The Geller Variation in the English Opening, which occurs after 4… cxd4 5. Nxd4 Nc6 6. g3 Qb6, has been frequently employed among the top level players in recent years.
Besides the classical 7. Nb3, there is also a modern option beginning with 7. Ndb5, where those who want to avoid critical theoretical lines can also choose a decent sideline (7… d5), with good chances for equality. For the well-prepared and ambitious we suggest 7… Ne5, when White gets to choose between two sharp choices: 8. Bf4 Nfg4 9. Qa4, like in the following recent games: V. Topalov – F. Caruana, Moscow 2016, or H. Nakamura – S. Karjakin, Zurich 2015, where Karjakin quickly lost because he forgot a forced line that ends in perpetual check.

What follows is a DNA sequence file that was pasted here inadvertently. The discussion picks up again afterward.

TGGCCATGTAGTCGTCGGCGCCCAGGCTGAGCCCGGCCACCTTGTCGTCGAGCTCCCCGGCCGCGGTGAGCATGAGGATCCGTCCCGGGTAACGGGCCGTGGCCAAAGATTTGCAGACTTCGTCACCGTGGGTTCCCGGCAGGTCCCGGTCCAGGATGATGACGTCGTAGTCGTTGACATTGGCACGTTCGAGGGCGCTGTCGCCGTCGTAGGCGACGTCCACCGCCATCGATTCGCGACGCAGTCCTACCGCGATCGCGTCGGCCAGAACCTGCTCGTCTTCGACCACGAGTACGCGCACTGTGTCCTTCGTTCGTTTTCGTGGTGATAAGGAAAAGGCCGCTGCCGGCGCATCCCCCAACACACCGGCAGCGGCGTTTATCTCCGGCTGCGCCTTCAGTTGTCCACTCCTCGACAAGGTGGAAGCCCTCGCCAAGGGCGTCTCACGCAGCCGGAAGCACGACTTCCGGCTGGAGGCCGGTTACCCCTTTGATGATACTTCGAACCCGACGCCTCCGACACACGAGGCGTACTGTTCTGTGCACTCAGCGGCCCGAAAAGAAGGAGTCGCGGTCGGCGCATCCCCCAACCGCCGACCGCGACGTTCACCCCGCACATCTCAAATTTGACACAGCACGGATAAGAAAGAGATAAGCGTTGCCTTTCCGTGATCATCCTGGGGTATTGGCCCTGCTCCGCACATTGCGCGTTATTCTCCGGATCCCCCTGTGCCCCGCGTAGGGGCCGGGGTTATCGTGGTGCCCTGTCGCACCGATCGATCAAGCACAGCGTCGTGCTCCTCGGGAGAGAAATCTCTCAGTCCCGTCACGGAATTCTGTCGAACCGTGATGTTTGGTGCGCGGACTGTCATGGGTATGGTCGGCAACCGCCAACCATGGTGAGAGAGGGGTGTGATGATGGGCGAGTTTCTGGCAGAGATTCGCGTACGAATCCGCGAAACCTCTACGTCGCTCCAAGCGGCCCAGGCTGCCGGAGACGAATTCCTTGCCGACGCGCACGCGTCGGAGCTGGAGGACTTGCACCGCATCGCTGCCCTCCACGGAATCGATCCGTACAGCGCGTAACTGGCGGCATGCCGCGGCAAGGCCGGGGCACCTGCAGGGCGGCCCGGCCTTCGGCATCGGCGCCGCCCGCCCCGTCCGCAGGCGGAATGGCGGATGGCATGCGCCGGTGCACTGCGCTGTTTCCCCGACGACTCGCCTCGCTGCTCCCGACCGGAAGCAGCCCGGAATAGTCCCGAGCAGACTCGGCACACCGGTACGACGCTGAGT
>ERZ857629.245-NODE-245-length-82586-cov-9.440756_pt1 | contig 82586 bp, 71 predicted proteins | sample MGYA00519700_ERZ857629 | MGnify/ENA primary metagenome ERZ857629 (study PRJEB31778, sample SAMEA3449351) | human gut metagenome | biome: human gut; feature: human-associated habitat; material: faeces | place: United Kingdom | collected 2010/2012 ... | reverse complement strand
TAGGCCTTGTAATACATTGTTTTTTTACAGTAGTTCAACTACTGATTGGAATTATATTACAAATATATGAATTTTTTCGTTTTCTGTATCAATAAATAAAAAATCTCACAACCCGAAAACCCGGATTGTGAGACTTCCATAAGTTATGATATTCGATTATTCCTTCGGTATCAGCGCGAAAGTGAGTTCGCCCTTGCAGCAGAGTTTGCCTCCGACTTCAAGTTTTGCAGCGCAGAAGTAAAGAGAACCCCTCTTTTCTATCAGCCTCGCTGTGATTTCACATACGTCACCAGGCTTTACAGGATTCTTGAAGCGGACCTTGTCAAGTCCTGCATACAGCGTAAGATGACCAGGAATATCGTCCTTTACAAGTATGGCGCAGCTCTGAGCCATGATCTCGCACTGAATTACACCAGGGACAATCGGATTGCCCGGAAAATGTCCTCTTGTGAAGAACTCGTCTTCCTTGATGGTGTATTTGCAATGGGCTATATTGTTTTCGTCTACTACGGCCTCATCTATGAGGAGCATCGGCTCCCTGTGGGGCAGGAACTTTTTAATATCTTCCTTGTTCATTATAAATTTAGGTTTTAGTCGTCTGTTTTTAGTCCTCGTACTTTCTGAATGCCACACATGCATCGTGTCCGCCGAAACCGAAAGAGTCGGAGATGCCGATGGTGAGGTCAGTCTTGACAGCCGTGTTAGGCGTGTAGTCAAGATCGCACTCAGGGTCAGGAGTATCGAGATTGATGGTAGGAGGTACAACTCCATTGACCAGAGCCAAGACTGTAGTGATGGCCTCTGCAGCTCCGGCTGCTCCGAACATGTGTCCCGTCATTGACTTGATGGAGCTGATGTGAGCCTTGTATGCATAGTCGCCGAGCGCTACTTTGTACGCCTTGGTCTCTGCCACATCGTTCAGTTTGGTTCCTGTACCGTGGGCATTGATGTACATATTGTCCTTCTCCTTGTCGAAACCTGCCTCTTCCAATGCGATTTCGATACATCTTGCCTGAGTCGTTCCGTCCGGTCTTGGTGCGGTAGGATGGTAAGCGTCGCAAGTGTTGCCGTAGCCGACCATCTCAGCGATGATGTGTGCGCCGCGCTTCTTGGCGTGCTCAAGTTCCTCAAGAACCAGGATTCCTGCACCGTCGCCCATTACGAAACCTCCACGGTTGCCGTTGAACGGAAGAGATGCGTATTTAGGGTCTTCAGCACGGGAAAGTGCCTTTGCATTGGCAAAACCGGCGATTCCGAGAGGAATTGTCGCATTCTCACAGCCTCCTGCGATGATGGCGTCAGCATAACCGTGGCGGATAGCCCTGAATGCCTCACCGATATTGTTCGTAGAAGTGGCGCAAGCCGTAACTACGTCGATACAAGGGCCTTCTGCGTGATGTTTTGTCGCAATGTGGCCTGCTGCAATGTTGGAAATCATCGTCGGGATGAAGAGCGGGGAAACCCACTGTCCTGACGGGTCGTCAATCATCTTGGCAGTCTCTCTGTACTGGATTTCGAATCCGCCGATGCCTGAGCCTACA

The other popular choice against 7… Ne5 is 8. Bg2, which typically leads to equally demanding theoretical lines.
[Diagram: White to Move] This preview brings a powerful idea introduced by Kramnik in his game against Anand from the Monte Carlo (rapid) in 1994. How can White gain a lasting initiative in the diagrammed position?
Click here to see the line in our viewer…